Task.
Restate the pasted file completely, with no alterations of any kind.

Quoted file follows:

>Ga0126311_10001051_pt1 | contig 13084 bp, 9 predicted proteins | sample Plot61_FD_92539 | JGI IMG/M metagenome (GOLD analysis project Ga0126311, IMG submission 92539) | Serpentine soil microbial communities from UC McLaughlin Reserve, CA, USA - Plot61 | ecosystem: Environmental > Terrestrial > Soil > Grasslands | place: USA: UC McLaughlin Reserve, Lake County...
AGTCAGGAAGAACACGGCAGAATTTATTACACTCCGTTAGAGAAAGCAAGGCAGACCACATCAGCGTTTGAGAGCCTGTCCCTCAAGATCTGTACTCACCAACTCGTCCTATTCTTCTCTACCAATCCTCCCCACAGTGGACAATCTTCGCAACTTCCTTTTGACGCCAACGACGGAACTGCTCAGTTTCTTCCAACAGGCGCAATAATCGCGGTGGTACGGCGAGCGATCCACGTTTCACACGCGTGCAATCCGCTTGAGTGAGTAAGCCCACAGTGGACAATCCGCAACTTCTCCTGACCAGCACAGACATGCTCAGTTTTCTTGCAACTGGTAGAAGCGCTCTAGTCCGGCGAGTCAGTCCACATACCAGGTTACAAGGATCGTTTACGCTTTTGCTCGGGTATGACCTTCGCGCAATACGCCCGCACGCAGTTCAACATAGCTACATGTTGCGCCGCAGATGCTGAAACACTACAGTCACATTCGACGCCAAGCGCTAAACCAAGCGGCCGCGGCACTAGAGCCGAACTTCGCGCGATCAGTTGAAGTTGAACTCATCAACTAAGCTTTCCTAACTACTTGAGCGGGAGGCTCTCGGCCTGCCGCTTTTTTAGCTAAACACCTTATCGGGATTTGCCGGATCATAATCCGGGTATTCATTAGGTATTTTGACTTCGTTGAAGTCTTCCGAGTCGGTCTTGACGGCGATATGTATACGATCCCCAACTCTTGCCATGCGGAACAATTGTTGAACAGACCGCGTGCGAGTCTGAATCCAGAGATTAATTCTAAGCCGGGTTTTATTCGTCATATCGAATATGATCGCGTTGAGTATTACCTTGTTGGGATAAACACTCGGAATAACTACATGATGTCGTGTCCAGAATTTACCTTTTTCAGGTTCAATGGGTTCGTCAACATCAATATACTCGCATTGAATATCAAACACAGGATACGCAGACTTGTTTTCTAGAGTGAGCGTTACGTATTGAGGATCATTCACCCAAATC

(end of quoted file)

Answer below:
>Ga0126311_10001051_pt1 | contig 13084 bp, 9 predicted proteins | sample Plot61_FD_92539 | JGI IMG/M metagenome (GOLD analysis project Ga0126311, IMG submission 92539) | Serpentine soil microbial communities from UC McLaughlin Reserve, CA, USA - Plot61 | ecosystem: Environmental > Terrestrial > Soil > Grasslands | place: USA: UC McLaughlin Reserve, Lake County...
AGTCAGGAAGAACACGGCAGAATTTATTACACTCCGTTAGAGAAAGCAAGGCAGACCACATCAGCGTTTGAGAGCCTGTCCCTCAAGATCTGTACTCACCAACTCGTCCTATTCTTCTCTACCAATCCTCCCCACAGTGGACAATCTTCGCAACTTCCTTTTGACGCCAACGACGGAACTGCTCAGTTTCTTCCAACAGGCGCAATAATCGCGGTGGTACGGCGAGCGATCCACGTTTCACACGCGTGCAATCCGCTTGAGTGAGTAAGCCCACAGTGGACAATCCGCAACTTCTCCTGACCAGCACAGACATGCTCAGTTTTCTTGCAACTGGTAGAAGCGCTCTAGTCCGGCGAGTCAGTCCACATACCAGGTTACAAGGATCGTTTACGCTTTTGCTCGGGTATGACCTTCGCGCAATACGCCCGCACGCAGTTCAACATAGCTACATGTTGCGCCGCAGATGCTGAAACACTACAGTCACATTCGACGCCAAGCGCTAAACCAAGCGGCCGCGGCACTAGAGCCGAACTTCGCGCGATCAGTTGAAGTTGAACTCATCAACTAAGCTTTCCTAACTACTTGAGCGGGAGGCTCTCGGCCTGCCGCTTTTTTAGCTAAACACCTTATCGGGATTTGCCGGATCATAATCCGGGTATTCATTAGGTATTTTGACTTCGTTGAAGTCTTCCGAGTCGGTCTTGACGGCGATATGTATACGATCCCCAACTCTTGCCATGCGGAACAATTGTTGAACAGACCGCGTGCGAGTCTGAATCCAGAGATTAATTCTAAGCCGGGTTTTATTCGTCATATCGAATATGATCGCGTTGAGTATTACCTTGTTGGGATAAACACTCGGAATAACTACATGATGTCGTGTCCAGAATTTACCTTTTTCAGGTTCAATGGGTTCGTCAACATCAATATACTCGCATTGAATATCAAACACAGGATACGCAGACTTGTTTTCTAGAGTGAGCGTTACGTATTGAGGATCATTCACCCAAATC